The first obvious part of this would be to make sure your web site is optimized to target the key phrases that are related to your business. You want to ensure that each of your web pages include optimized elements such as title tags, meta description tags, html content, textual links and anchor text. If you neglect this first fundamental part, then the second part will not have as much impact. Once your site is properly optimized, you then want to simply make sure your regional terms are represented. Sometimes this means placing ‘geo-targeted’ keywords within your copy but you want to be careful not to overdo it. If you abuse geo-targeted keywords, your copy may look very stupid to your readers. Here is an example of going overboard (I’ll use my company as an example):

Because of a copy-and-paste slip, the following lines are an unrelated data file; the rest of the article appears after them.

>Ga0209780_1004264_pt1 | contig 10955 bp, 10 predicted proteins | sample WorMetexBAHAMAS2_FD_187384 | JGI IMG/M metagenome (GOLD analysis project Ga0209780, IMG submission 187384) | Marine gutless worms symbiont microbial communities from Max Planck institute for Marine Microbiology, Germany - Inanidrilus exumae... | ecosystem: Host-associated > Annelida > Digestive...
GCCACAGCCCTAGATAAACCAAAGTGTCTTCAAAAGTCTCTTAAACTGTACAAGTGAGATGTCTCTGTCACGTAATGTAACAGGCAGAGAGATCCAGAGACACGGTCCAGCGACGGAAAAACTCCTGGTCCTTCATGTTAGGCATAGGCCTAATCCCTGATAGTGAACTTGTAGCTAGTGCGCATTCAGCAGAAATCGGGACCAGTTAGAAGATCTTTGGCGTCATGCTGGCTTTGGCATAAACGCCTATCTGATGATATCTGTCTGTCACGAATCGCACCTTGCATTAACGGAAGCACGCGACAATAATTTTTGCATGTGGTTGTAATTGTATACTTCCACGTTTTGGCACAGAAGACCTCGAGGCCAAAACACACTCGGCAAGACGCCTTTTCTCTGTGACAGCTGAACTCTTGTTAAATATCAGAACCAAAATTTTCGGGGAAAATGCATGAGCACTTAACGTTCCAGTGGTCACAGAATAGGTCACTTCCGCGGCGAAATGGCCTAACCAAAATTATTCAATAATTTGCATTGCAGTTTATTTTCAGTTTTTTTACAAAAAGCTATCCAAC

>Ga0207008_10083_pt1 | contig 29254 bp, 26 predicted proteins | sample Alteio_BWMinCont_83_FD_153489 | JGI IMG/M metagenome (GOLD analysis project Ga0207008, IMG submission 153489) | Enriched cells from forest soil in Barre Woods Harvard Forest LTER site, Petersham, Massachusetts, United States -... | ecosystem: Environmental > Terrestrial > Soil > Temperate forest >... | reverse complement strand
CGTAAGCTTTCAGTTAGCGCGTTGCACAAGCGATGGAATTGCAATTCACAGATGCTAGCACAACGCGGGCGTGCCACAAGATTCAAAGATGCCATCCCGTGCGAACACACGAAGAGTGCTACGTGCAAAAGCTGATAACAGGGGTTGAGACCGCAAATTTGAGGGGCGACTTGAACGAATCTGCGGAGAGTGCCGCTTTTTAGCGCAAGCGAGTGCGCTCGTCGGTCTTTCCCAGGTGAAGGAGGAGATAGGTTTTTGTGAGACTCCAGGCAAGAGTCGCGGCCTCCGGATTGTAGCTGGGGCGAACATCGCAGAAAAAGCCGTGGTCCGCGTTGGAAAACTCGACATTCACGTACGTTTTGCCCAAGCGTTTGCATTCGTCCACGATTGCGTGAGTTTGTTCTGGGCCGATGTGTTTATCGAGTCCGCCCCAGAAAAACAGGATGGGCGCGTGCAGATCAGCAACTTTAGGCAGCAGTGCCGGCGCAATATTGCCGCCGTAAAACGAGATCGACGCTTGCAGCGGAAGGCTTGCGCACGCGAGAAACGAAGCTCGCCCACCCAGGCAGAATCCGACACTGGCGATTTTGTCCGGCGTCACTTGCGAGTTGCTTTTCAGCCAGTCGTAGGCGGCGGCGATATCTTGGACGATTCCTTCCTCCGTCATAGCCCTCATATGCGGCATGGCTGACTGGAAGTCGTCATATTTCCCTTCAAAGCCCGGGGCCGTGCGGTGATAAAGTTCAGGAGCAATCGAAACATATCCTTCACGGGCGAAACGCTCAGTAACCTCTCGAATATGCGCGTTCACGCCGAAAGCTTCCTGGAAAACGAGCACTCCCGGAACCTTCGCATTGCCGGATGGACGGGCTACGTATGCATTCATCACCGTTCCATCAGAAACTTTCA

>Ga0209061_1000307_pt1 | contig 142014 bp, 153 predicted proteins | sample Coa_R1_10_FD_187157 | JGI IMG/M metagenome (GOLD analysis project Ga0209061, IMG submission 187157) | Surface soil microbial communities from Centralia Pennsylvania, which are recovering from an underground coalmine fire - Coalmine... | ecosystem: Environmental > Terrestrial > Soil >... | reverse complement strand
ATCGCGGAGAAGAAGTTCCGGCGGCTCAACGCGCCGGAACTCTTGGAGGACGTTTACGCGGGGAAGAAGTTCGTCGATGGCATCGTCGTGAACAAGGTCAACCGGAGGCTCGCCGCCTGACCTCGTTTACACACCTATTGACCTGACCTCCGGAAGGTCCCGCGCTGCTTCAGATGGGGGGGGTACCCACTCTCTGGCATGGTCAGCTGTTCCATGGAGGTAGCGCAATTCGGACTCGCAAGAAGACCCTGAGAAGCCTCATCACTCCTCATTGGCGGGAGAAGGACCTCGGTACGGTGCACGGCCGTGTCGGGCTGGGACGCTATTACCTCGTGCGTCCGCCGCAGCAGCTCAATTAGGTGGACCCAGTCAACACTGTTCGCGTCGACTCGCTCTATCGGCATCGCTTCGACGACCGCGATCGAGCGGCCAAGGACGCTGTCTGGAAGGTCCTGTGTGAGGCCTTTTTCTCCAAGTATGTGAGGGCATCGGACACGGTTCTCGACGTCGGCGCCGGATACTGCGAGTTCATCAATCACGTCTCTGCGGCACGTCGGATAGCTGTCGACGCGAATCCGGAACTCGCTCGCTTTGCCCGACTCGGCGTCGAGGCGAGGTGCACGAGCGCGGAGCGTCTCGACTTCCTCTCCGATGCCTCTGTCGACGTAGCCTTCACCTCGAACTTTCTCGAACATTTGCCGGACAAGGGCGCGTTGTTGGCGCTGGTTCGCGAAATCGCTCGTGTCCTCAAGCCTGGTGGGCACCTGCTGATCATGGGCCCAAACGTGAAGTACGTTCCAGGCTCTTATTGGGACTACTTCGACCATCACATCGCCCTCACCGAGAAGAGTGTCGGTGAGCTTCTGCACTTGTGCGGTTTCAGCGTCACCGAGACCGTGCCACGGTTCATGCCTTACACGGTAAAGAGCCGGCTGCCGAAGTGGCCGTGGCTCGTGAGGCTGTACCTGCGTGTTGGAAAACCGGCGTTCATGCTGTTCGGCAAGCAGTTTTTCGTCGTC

“SearchRank is an Arizona search engine marketing company that offers a variety of Arizona search engine marketing services. Our Arizona search engine marketing services are designed to position your site at the top of the results. So, if you are looking for an Arizona search engine marketing professional, look to SearchRank, an Arizona search engine marketing company.”
Sounds kind of dumb, doesn’t it? It almost reminds me of people who like to use a favorite swear word after every other word. Yet you will see a lot of copy just like that on many web sites. So rather than slapping your geo-targeted keyword phrase in every sentence, just make sure it is listed once, maybe twice on your page. You’ll have to discover the fine line of having your keywords represented but not overdoing it. Usually the best way to accomplish this is to simply read back your copy to yourself. If it sounds dumb to you then it will also to your visitors.